Academics from Queen’s University in Belfast and Ulster University will spend a year examining the institutions’ operation between 1922 and 1999.

They will interview former residents and comb government and institutional records.

It is claimed that, as recently as the 1980s, new-born babies were being forcibly taken from their mothers and given up for adoption by nuns in the North’s laundries, women forced into homes in Belfast and Newry after becoming pregnant.

A working group overseeing the review is chaired by Norah Gibbons but campaigners have called for a full public inquiry.

“It is essential that we develop a strong evidence base about the operation of these institutions in the last century,” said Ms Gibbons.

“The research will not only look at historical records. Critically, it will also involve listening to and collating the accounts of women who resided in mother and baby homes or worked in Magdalene laundries.”

Her inter-departmental group was established at the end of February last year following a request from Stormont ministers to investigate historical abuse at the homes.

Eunan Duffy, who was born in the Marian Vale mother and baby home said a full public inquiry is needed immediately.

“There are people dying off on a regular basis waiting for justice in whatever form that comes,” he said. “All this is doing is kicking the can down the road.”

The publication of the McAleese Report into the Magdalene Laundries in Ireland 2013 resulted in a State apology by Enda Kenny in 2013.

However, the report and the subsequent redress scheme have since come in for severe criticism.

An investigation of the redress scheme by the Office of the Ombudsman, published in November, found the Department of Justice failed to examine all available evidence when it wrongly refused some Magdalene laundry survivors access to redress payments

ANON Jan 11th, 2018 @ 12:22 PM

Mother and baby home abuse research commissioned…

Research is to be carried out into the operation of former mother and baby homes and Magdalene laundries in NI.

The research will be carried out by academics from Queen's University and Ulster University and is expected to take 12 months.

It will cover the period 1922 to 1999.

The announcement follows a decision by the former NI executive to look at institutions not looked at in the Historical Institutional Abuse (HIA) inquiry.

The Department of Health has commissioned the research.

It will speak to those with direct experience of the various institutions and also examine government and institutional records.

Norah Gibbons, the chair of an inter-departmental working group established by the former executive, welcomed the news.

"It is essential that we develop a strong evidence base about the operation of these institutions in the last century," she said.

Patrick Corrigan, from Amnesty International in Northern Ireland, said that the group would be "concerned" if the research was an alternative to an investigation.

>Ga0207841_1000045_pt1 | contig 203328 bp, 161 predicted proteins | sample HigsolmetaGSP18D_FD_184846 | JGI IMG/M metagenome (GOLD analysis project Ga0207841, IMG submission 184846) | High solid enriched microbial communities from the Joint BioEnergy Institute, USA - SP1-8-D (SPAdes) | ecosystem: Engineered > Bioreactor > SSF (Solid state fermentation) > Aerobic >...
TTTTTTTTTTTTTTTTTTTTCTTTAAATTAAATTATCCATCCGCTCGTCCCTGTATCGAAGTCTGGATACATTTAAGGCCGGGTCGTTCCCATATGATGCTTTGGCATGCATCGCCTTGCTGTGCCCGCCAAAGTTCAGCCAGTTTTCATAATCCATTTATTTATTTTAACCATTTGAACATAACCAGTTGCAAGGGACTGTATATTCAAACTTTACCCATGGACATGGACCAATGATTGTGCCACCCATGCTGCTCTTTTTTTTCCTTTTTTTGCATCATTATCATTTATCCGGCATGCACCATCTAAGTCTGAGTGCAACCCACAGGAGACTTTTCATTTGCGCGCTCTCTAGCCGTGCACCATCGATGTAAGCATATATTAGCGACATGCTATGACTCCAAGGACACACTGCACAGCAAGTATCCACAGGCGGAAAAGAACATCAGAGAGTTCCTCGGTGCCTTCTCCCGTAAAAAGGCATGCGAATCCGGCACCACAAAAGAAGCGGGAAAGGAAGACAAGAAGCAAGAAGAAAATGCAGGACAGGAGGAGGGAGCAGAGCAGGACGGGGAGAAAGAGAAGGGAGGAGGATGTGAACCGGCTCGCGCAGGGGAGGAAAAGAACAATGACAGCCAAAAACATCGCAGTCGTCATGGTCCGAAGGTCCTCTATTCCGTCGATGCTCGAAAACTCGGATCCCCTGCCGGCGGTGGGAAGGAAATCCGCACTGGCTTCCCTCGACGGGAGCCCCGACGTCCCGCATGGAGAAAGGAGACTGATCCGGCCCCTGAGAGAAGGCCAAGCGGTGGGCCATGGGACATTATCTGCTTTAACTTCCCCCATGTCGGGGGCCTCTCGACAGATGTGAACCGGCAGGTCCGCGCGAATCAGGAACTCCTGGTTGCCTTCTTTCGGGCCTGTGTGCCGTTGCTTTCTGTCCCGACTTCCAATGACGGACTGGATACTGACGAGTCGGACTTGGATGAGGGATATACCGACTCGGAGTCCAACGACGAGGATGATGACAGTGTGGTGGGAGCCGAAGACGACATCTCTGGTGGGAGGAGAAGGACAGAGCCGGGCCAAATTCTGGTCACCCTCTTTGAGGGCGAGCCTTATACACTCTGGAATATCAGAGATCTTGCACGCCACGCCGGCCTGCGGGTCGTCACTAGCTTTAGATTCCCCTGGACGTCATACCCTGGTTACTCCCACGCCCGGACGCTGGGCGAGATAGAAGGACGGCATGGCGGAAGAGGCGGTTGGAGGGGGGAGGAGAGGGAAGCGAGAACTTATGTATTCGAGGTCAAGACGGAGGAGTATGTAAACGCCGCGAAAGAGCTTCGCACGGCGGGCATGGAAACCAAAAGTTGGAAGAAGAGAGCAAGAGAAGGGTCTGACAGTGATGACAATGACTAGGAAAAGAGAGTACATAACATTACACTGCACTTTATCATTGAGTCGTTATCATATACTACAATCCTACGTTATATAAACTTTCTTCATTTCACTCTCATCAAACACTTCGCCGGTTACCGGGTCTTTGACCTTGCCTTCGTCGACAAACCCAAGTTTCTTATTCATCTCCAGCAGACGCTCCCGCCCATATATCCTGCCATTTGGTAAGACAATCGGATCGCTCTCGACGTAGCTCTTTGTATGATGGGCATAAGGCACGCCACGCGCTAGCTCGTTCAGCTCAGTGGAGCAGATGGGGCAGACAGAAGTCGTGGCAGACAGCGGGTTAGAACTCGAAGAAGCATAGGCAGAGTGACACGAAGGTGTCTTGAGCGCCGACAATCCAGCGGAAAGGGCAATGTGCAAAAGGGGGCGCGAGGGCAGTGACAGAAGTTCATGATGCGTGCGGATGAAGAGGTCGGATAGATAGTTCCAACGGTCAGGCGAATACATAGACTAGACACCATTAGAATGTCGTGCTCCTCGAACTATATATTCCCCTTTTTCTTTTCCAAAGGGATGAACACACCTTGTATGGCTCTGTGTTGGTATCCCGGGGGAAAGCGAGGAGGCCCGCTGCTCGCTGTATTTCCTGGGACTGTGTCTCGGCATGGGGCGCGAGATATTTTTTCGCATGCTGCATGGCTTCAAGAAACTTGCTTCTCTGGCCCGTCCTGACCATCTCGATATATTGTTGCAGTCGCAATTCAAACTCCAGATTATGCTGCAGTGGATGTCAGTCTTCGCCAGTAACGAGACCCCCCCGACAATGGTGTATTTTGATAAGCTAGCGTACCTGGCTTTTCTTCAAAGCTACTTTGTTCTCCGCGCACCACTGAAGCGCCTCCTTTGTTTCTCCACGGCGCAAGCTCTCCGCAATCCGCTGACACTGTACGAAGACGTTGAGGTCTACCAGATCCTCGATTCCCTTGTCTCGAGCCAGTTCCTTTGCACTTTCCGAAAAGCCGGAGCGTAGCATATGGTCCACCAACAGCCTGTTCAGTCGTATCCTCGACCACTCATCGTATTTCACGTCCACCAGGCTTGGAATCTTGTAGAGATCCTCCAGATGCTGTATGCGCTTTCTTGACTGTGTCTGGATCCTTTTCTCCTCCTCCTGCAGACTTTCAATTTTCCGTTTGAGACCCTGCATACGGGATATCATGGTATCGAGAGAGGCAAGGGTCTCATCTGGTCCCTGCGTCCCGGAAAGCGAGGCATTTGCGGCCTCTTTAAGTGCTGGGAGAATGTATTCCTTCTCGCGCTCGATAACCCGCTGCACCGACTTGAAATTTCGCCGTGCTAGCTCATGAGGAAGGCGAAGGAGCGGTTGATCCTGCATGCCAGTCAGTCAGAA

"Norah Gibbons and the working group need to meet with victims from these institutions so that they can directly hear and heed their calls," he said.

ANON Jan 11th, 2018 @ 12:19 PM

The Hyponatraemia Inquiry was set up in 2004 - its publication has been delayed several times....

A solicitor for one of the families said that once the inquiry publishes its findings they will consider asking the police to investigate the whistleblower's claims.

The inquiry is looking into the deaths of Conor Mitchell, 15; Raychel Ferguson, nine; Claire Roberts, nine; Adam Strain, four; and 17-month-old Lucy Crawford.

They died in hospitals between 1995 and 2001.
The inquiry is due to publish its findings at the end of the month, 13 years after it was first established.

The whistleblower's claims have been published on the Hyponatraemia Public Inquiry Website as part of correspondence between its chair and the directorate of legal services.

The whistleblower, who works for the Western Health Trust, raised questions over searches of a premises in the Western Health and Social Services Board in 2004.

The findings of the Health and Social Care Board's internal inquiry, published on Wednesday, was that there was no evidence to suggest that information had been deliberately removed or that searches had not been carried out adequately.

The family of Raychel Ferguson is one of those questioning those findings.

Raychel died after being administered with a lethal dose of intravenous fluids in 2001.

Des Doherty, the family's solicitor, said they firmly believed the board's investigation was "without merit" and that the family remained of the view that there had been an attempt to cover-up the truth.

A spokesperson for the Health and Social Care Board said a full and thorough investigation had been carried out, which found no evidence to support claims of any "deliberate attempt to remove evidence" or "any deliberate attempts to destroy evidence or equipment".

A spokesperson also said that the board was confident that no evidence was withheld from the inquiry.

ANON Jan 8th, 2018 @ 06:01 PM

Child Sex Offender...

A child sex offender from Co Antrim has been jailed in England for a sustained campaign in which he approach thousands of boys online in a bid to get them to send him indecent images of themselves.